In order to promote the use of telework, Article L.1222-9 of the French Labour Law from the “Ordonnance Macron” n°2017-1387 dated September 22, 2017 and modified by the Bill of ratification on March 29, 2018 simplifies the means for implementing telework.
From now on, an employment contract no longer needs to be modified to allow an employee to “telework” (work remotely).
A telework situation can be implemented on the basis of one of the following 3 means:
– a charter drawn up by the employer,
– a collective labour agreement,
– a simple agreement with the employee (verbal, postal or email agreement, etc.).
Article L.1222-9 of the French Labour Law does indeed foresee that, in the absence of a charter or collective labour agreement implementing the telework situation, the employee and employer may officialise their agreement to use this type of work arrangement by any means whatsoever.
The third means of implementation, previously only possible in the event of “temporary” use of telework provided for in the initial Law, has been extended by the Bill of ratification to all types of use of telework, whether temporary or permanent.
Although a verbal agreement may suffice, a detailed, written one is nevertheless preferable, in particular for the sake of proof in case of a dispute.
Moreover, and when telework is organised on the basis of the collective agreement or charter, the Law requires that the conditions for switching to telework be specified, in particular in the event of an air pollution episode.
That specification made in the Bill of ratification actually echoes the Bill, proposed by the senators in January 2018, aimed at promoting telework in the event of an air pollution episode.
Lastly, whatever the means for implementing telework, the Law specifies that the rights of teleworkers remain identical to those of employees performing their work on the company premises.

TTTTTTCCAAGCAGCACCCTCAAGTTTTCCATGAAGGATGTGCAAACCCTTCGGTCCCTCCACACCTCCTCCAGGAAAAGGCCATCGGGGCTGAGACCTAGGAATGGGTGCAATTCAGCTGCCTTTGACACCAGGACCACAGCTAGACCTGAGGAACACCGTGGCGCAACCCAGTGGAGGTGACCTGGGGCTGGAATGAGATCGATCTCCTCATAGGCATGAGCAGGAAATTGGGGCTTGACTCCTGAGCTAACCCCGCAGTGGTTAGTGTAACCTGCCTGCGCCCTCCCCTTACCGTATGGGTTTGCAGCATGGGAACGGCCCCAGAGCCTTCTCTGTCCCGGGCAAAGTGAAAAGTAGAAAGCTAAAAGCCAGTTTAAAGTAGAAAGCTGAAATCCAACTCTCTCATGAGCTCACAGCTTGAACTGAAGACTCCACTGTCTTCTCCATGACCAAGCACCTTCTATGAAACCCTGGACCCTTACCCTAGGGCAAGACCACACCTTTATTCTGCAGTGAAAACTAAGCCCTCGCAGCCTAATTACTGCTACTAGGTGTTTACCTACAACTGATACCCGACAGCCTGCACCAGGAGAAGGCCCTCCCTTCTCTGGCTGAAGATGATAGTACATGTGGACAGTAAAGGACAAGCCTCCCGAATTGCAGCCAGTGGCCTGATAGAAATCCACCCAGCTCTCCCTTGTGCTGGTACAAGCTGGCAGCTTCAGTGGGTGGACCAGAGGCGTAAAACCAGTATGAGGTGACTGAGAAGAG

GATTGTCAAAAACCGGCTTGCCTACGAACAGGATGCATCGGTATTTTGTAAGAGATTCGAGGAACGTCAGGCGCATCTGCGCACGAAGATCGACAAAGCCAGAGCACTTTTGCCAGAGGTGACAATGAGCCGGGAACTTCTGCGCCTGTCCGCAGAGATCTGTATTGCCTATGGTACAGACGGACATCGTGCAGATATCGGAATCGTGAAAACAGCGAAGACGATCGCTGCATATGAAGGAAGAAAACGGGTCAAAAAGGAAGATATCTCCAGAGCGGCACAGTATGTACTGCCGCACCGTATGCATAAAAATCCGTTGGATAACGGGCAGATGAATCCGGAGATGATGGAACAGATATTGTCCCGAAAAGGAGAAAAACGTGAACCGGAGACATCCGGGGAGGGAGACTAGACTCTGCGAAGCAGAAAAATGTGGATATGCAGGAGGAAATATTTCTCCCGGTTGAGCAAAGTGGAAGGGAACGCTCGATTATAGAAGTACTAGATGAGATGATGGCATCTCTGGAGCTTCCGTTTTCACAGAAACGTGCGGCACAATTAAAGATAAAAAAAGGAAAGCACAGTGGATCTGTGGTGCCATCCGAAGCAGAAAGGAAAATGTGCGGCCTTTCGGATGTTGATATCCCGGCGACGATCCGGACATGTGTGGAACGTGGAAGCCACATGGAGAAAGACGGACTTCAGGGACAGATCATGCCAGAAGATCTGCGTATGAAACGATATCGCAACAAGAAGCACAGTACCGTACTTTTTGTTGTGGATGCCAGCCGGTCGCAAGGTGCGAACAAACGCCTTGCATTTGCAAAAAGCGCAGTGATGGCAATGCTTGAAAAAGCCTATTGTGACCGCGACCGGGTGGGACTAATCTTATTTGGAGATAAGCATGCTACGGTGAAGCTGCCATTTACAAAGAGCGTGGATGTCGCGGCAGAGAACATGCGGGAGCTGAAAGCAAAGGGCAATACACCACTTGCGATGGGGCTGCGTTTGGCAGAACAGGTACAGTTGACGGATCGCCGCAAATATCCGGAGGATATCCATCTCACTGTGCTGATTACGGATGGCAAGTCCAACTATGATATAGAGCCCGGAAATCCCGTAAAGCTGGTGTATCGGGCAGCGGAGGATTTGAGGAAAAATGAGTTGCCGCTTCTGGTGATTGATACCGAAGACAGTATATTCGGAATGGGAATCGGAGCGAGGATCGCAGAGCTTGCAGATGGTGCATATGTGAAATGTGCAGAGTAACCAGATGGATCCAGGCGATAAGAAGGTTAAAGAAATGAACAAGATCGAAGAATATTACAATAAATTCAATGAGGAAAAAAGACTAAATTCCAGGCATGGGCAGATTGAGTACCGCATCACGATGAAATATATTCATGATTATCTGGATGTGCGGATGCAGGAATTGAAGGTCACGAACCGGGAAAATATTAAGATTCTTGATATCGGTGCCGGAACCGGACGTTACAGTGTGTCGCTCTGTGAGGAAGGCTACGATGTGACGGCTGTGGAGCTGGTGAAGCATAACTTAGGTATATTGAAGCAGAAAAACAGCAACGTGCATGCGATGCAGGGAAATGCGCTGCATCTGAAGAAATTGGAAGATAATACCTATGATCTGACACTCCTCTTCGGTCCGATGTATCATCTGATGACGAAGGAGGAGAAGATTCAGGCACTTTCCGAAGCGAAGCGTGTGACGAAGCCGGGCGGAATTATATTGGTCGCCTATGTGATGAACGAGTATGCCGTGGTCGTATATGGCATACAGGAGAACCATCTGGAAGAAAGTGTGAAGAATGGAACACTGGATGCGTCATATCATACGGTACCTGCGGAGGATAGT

In the terms of article 219, I-a quinquies of the French Tax Code (CGI), the quasi-exemption regime for long-term capital gains is applicable to shares held for at least two years, which:
– Have, in accounting terms, the nature of equity securities, whether they are entitled, or not, to the parent companies’ tax regime; and
– Are entitled to the regime of the parent companies and subsidiaries (CGI, article 145) without having, on the accounting level, the nature of equity securities subject to the shares being recorded in a special subdivision of a balance sheet and subject to representing at least 5% of the distributing company’s capital.
In accounting terms, equity securities are those whose lasting ownership is considered useful to the activities of the company, notably because they enable the company to exercise control or influence over the company issuing the shares.
In principle, the usefulness of lasting ownership of transferred shares can be characterized by the existence of a shareholders’ agreement.
In the case judged by the Council of State, it was considered, quite to the contrary, that such was plainly not the case as the agreement established that the shareholders were solely pursuing the objective of financial returns. In this instance, neither the intent to exercise influence over the issuing company nor the intent to ensure its control was therefore characterized by this agreement.
Moreover, regarding the condition of holding at least 5%, the Council of State specified that the percentage had to be assessed based on the date of the event having generated the tax, i.e. regarding capital gain on transfer, on the date of that transfer, and not in a continuous manner over a 2-year period.